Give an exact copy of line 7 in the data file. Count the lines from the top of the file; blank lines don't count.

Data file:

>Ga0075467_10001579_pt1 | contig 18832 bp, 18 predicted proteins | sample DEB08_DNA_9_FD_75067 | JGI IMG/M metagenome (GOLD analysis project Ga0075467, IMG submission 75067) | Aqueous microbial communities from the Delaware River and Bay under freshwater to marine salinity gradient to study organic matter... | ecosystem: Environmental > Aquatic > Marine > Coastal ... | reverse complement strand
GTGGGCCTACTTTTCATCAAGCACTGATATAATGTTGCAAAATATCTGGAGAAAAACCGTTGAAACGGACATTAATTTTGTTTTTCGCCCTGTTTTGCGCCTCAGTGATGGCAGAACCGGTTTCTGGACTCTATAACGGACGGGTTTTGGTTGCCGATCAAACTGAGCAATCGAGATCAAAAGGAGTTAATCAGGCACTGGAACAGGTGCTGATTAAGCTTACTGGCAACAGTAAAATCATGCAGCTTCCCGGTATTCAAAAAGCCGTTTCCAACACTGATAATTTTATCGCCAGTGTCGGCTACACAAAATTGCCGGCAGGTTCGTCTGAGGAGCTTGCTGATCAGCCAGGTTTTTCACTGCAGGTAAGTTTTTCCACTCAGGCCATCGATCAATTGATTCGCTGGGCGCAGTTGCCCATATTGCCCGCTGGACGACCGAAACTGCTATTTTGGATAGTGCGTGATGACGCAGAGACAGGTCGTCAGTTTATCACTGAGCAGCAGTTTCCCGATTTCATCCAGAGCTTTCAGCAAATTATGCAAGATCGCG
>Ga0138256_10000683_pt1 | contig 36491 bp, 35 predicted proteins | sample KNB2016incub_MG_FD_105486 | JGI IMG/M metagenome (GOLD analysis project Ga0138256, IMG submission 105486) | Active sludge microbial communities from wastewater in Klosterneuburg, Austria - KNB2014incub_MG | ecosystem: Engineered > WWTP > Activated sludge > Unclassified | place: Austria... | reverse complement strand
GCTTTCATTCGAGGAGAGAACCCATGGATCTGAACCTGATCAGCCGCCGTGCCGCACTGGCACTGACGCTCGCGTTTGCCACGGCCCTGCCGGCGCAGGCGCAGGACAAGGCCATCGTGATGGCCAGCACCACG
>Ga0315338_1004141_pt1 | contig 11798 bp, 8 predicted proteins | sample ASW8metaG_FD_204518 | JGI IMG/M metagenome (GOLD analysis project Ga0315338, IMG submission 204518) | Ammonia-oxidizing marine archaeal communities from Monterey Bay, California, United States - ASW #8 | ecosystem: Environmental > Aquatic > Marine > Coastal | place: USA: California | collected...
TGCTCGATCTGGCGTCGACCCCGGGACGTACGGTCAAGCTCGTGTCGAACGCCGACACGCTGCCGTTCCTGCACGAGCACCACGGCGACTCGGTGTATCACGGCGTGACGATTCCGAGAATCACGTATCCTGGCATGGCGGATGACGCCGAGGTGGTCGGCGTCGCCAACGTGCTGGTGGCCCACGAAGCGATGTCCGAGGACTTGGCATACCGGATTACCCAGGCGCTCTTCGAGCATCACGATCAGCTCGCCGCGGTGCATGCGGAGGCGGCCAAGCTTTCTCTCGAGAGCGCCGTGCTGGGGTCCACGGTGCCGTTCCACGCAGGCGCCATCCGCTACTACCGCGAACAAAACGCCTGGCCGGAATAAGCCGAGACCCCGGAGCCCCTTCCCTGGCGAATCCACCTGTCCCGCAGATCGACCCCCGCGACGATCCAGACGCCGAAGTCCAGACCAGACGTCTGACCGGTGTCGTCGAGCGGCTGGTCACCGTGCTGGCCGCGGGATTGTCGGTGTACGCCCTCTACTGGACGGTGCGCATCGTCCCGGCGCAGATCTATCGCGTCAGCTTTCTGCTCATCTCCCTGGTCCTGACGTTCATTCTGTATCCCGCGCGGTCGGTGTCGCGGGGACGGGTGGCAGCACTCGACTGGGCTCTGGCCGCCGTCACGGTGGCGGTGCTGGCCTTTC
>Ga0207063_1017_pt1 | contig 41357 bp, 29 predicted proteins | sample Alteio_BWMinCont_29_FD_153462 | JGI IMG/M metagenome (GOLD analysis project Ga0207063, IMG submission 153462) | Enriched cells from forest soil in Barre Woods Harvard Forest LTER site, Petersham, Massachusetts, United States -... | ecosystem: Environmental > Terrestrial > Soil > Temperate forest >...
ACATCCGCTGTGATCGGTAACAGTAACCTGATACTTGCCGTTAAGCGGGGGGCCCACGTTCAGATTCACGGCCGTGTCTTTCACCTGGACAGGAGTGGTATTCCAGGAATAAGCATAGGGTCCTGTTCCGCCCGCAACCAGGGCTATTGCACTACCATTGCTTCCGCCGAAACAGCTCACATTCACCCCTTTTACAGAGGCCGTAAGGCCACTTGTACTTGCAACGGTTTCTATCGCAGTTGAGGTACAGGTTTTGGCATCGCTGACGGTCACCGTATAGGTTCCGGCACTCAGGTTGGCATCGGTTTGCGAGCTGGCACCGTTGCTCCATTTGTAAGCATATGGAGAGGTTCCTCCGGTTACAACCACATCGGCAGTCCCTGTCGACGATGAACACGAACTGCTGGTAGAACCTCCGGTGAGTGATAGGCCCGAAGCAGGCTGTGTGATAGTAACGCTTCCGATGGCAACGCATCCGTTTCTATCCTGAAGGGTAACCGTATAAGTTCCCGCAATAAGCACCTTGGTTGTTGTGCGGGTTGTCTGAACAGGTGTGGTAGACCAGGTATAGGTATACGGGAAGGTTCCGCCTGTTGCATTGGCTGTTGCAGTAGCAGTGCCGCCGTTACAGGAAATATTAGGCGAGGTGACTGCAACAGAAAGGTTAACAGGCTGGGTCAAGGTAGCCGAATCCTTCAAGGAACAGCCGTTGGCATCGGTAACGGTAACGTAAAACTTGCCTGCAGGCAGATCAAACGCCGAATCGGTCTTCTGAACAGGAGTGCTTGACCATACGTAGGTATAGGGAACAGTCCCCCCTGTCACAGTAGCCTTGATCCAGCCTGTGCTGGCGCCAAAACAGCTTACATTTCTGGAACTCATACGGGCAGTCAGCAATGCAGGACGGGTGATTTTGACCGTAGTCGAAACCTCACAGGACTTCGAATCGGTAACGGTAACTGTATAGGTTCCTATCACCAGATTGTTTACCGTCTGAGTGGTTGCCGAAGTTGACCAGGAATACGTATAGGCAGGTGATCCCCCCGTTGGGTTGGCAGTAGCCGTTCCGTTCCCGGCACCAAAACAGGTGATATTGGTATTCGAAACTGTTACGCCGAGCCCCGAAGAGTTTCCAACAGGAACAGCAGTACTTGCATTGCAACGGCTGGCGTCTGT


>Ga0207063_1017_pt1 | contig 41357 bp, 29 predicted proteins | sample Alteio_BWMinCont_29_FD_153462 | JGI IMG/M metagenome (GOLD analysis project Ga0207063, IMG submission 153462) | Enriched cells from forest soil in Barre Woods Harvard Forest LTER site, Petersham, Massachusetts, United States -... | ecosystem: Environmental > Terrestrial > Soil > Temperate forest >...